Farah Goberdhan - student: `It all depends on the health of the individual, the physical and mental. If the person is healthy and they can continue after 55, fine. No. I don't think it should be 40. People at that age still want to go on and are still interested in working. There are people, there are teachers, who I know are working after they would have retired. They are still capable of doing it. They could increase the retirement age but it still depends on their health.'

Danielle Duncan-Boston - nurse: `I think we should raise it. Young people, we don't have a lot of focus. They say that today's young people are tomorrow's leaders. If they are, then we are heading down the drain. When some people reach the retirement age they are still capable of doing the work. They retire good people and it is sometimes difficult to find the people to replace them. Also, look at our economic situation. With the pension that we are paying, retired people can't survive. There is a retired headmistress who is now standing outside (a city store), begging. What is she to do? And the private sector does not want these people, with their old world attitudes, which is bad. I think the government has to cater for them, while also making a place for younger persons who need jobs.'

Edward Luke King - craftsman: `It should be remembered that there are older people who can do some jobs so much better than the younger ones. When people reach the age of 55, there is nobody to do anything for them. Do you believe the pension is adequate for living? Right now a lot of retired people are going to work as security guards, because they need the money. I believe they need to put mechanisms in place for these retirees, like they do for children and other special groups. Get them occupied. They have nothing to do. I think they could retest them when they reach 55 to see if they can still do the work. If they are not, then send them on their way. But most are more competent than the younger ones who can't even spell their names.'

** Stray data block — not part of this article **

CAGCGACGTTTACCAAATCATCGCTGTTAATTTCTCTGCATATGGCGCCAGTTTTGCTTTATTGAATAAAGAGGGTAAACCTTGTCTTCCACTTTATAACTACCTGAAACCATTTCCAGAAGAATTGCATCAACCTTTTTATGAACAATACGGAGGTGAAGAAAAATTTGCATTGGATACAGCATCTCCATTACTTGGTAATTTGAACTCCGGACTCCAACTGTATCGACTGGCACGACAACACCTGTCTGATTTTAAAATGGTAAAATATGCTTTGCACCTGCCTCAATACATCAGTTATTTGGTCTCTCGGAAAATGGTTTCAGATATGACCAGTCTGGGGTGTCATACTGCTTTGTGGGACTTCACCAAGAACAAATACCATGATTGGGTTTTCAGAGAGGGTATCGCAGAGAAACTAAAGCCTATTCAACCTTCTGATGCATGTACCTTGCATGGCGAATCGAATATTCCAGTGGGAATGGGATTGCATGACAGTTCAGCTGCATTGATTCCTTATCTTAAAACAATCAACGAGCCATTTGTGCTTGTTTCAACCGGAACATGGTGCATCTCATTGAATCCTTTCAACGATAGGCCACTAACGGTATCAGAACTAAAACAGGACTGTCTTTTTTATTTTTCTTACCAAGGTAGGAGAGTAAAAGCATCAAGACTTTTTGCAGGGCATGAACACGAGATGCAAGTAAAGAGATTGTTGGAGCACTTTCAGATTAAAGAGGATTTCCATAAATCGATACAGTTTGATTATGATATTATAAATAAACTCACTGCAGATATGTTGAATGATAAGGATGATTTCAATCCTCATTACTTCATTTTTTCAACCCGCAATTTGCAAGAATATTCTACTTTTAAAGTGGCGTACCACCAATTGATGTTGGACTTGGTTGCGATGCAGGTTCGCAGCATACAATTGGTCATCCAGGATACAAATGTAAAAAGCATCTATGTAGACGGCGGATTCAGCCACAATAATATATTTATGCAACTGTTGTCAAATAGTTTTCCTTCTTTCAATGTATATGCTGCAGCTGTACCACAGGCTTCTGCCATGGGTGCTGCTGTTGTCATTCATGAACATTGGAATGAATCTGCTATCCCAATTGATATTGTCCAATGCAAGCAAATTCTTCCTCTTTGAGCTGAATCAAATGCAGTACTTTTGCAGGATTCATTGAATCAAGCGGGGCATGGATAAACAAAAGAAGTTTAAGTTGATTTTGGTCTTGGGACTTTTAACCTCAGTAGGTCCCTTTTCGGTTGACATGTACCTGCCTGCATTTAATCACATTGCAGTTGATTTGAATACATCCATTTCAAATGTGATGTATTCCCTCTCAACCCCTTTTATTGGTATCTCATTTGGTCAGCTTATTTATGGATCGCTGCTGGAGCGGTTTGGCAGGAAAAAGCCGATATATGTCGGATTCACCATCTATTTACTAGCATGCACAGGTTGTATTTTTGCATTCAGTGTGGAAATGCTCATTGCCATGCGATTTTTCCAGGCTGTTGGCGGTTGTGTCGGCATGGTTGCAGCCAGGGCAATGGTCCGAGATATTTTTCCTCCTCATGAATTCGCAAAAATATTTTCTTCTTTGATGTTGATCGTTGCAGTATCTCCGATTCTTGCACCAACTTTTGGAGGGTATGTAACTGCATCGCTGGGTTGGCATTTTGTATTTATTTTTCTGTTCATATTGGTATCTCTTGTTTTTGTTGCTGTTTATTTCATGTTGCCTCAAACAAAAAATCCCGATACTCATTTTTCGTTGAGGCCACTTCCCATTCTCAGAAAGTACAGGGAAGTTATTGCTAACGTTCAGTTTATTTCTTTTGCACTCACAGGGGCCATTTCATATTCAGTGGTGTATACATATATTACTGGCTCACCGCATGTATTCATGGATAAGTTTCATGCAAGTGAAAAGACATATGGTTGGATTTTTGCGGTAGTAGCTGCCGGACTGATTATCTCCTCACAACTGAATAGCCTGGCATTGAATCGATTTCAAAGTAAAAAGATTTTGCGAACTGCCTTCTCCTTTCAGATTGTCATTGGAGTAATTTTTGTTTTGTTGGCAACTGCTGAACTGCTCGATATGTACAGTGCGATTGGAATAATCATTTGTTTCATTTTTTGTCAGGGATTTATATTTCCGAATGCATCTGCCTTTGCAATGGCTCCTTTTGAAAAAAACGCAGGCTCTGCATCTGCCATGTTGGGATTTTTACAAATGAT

Aileen Hintzen - retired teacher: `The retirement age should be 55, I don't think it should be raised. When you reach 55, remember there are other people who are waiting in line and you could be hindering promotion. Forty is too young. You have a lot of energy, many people are still capable of doing their jobs. Even now there are a lot of people over 55 who are working. There are two ways that you can look at it. You could retire at 55 but you may have the expertise that they need. The advantage, though, of retiring, let's say at 40, is you could go to another country and work and earn another pension. But that is only an advantage for people who leave like the teachers and nurses.'

Keith Roberts - student: `I believe they should raise the retirement age. There are people who go back to school late, they get their qualifications late in life. They can't get jobs. But these people, maybe they couldn't afford an education earlier, have the qualifications and can do the job. Right now, the qualifications that employers ask for are high. Some people pass the CXCs with Grade Twos, but employers are asking for Grade Ones. And instead of lowering the age for those young people who need jobs, I think they should set up education facilities to help them get qualified.'

Dacia Gordon - unemployed: `It should be higher. I know of a man who reached the retirement age and they had to rehire him and pay him more because there is nobody to replace him. When you consider lowering it to make room for younger people, it's still a 50/50 situation, because we'll still have a lot of people who are capable without anything to do.'